Bistro Enzo celebrated a birthday a few months ago. The restaurant has served up food in the Mediterranean-style building in the West End of Billings for 20 years. According to James Honaker, owner and executive chef, the unofficial date of the restaurant’s opening was Nov. 11, 1998. I went to the restaurant with my husband, and good friends Bill and Suzanne Smoot on the anniversary night. It was business as usual and I was not surprised, as Chef Honaker has always deflected attention.
On that Sunday, we slipped in for a late dinner after catching a movie at the Art House Cinema and Pub downtown. Twenty years ago, we did not have this option. It was great to have an intimate movie theater screening of an adaptation of a Pulitzer Prize-winning author, and part-time Billings resident, Richard Ford’s book “Wildlife” with the honor of his presence.
The restaurant was characteristically full when we arrived. Host Jason Shuck immediately seated us to a table in the corner that had perfect viewing into the lobby and throughout the restaurant. At 7 o’clock on a Sunday night, the place was abuzz, mostly with families dining together. For me it was fun to see the service action with staff whisking glasses of wine to tables and putting plates of food in front of customers in synchrony.
Our table was located below a painting by local artist Ben Pease’s print "It Was All A Dream," featuring two Native American women on horses. The art is available for purchase, and at our request, Shuck brought over a price list from the Stapleton Gallery of the various pieces arranged throughout the room.
Minutes later, Honaker appeared with a basket of Country Loaf from Le Fournil, an artisan bread bakery downtown. He wanted to personally greet us, but moreover wanted to point out that he was supporting a local producer. Then, like an apparition, he was gone.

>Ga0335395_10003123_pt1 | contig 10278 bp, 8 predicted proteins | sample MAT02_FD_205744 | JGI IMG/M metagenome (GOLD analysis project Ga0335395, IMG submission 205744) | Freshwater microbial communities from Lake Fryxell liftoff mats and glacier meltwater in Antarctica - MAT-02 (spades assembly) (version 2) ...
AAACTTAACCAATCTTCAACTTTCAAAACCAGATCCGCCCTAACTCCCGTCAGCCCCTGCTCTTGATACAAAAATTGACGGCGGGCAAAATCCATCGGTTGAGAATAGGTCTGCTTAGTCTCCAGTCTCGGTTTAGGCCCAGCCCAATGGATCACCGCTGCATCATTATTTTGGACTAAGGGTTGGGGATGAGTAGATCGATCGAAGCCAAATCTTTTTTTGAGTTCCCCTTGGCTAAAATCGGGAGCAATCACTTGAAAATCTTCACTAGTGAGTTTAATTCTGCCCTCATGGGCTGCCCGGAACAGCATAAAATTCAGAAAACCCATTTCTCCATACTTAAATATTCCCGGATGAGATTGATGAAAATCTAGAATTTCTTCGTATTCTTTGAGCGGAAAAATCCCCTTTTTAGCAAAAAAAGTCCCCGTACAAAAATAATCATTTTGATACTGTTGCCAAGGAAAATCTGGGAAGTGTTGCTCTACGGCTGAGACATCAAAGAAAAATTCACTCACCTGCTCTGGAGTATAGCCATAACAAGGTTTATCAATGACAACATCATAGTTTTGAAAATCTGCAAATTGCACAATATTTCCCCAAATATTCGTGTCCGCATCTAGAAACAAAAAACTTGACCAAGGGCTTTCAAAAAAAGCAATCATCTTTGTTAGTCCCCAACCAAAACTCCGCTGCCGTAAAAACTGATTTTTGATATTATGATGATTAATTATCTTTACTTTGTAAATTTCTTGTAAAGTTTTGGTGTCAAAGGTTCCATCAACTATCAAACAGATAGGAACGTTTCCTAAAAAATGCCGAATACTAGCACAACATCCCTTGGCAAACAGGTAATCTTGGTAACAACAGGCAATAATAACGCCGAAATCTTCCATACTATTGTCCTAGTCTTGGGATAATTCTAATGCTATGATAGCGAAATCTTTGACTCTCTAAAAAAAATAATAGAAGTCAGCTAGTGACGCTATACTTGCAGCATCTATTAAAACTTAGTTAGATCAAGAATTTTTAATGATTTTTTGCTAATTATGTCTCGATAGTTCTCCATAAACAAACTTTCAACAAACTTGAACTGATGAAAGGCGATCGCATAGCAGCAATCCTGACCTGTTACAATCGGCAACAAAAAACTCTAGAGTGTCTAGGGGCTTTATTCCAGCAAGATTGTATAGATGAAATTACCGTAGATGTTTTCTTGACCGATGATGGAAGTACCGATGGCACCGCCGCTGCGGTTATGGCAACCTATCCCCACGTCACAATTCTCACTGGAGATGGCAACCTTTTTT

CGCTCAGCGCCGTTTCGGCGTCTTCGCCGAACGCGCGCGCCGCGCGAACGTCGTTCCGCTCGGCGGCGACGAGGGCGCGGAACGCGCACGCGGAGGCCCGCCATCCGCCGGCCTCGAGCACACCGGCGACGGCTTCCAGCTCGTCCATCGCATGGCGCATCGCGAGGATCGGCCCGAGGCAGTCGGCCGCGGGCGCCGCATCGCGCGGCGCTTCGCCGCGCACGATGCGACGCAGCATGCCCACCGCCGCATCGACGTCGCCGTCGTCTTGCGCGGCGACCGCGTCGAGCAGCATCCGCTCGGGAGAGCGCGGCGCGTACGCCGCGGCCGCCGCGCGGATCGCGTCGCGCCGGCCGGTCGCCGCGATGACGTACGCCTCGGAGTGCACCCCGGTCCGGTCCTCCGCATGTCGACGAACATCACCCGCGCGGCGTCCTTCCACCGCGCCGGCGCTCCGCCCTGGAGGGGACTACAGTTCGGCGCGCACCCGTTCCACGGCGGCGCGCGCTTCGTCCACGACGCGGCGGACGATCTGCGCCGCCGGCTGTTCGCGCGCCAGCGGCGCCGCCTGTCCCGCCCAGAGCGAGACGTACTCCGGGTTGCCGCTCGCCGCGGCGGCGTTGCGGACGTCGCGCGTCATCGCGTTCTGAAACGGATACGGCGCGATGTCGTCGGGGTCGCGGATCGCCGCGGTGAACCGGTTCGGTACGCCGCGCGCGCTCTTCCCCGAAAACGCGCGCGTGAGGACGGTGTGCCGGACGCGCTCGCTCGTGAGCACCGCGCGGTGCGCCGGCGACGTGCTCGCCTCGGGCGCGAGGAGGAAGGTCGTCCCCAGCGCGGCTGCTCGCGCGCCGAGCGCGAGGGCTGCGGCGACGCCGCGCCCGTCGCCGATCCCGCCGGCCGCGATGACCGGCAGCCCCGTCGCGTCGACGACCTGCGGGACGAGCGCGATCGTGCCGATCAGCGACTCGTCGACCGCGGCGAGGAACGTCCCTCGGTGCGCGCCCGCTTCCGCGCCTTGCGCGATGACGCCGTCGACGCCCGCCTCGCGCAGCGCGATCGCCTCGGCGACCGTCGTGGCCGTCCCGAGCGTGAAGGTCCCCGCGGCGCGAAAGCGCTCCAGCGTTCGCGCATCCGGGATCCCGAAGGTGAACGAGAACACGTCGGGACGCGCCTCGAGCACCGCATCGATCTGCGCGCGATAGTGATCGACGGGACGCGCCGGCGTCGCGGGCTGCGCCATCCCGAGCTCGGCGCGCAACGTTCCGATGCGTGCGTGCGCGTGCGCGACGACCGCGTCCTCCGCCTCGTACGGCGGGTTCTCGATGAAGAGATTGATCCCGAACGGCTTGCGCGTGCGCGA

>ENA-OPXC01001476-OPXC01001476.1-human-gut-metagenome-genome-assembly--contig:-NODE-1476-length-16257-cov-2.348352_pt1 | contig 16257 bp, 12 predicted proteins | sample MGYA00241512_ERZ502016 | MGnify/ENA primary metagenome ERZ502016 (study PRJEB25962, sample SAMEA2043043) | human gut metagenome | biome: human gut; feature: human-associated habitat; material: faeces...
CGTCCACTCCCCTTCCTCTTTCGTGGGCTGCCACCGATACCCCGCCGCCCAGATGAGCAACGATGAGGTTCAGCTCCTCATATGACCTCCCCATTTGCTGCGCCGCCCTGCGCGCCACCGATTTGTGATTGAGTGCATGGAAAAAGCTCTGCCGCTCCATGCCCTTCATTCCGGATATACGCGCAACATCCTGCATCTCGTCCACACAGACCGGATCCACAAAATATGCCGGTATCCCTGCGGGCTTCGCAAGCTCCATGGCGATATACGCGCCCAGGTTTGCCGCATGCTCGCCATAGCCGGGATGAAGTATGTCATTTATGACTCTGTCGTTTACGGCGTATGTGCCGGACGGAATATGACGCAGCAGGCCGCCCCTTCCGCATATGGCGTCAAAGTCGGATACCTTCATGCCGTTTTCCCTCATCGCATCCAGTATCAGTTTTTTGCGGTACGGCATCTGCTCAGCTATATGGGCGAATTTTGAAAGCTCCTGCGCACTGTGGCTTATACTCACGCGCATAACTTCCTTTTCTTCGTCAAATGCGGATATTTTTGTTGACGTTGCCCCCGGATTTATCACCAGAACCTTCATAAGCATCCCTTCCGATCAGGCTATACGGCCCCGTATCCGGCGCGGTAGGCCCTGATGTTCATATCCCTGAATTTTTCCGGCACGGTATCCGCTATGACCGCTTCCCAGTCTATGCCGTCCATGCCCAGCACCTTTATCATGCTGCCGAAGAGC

Honaker has been recognized three times as a semifinalist for the James Beard Foundation award as “Best Chef of the Northwest.” He admitted to being anxious about the nomination and the expectation it engendered, but said the recognition pushed him to continue to perform at his highest level.
Honaker recently changed his menu back to an entirely a la carte bill of fare, allowing diners to choose small plates, and mix and match as they please. Many of the entrees remain the same, focusing on food inspired by Italy, France, Morocco, Greece and Spain. Major changes in menu items are problematic since so many customers are regulars, with favorite dishes. To keep things vibrant and fresh, Honaker runs seafood specials every night as well as a soup and steak option.
Working at Le Bernardin with Chef Eric Ripert in New York, Honaker learned to select and cook fish, something landlocked Montanans have always appreciated about his craft.
Daily air delivery of fish has been his standard of always sourcing what he termed “pristine” fish. From halibut to salmon, he counts on the freshest product to create his nightly specials.
Vinaigrette-based sauces are his go-to favorites, the combination of oil and acid supplying balance to food. An in-season dish that appeared often at the restaurant was a piece of halibut seared to perfection, served with a white wine shallot, lemon and caper sauce, combining two of chef’s preferred foods to prepare.
Over the years, my husband and I have eaten at the restaurant hundreds of times. Bill and Suzanne recalled coming to the restaurant on the opening night in 1998, and have been frequenting ever since. They both agreed, “We always find Enzo warm and socially inviting with wonderful food.”
That night, as with past visits, I had a hard time choosing what I wanted for dinner. I should have the menu memorized. Our server Nate Raschkow patiently gave us time to make up our minds. Suzanne started with a mixed green salad with olive, tomato, ciabatta croutons, celery and Gorgonzola. Bill chose the small Caesar salad and the bay scallop and white shrimp made with vermouth cream, shallots, asparagus and linguini fini.
My husband opted for the vegetarian option of Moroccan-spiced couscous and fried cauliflower with chickpeas, grilled zucchini, local tomatoes and aioli, while I finally settled on the truffled airline chicken grilled, with linguini fini and braised leek cream, mushroom, asparagus and Parmesan, reminiscent of a dish from the past.
While Honaker seemed nonchalant about rounding the 20-year corner in a business where you are only as good as your last meal, he expressed gratitude to his staff for their hard work. As for his customers, he said, “That’s the only reason why we are in business. I have great appreciation for them.” He promised to continue doing what he does best.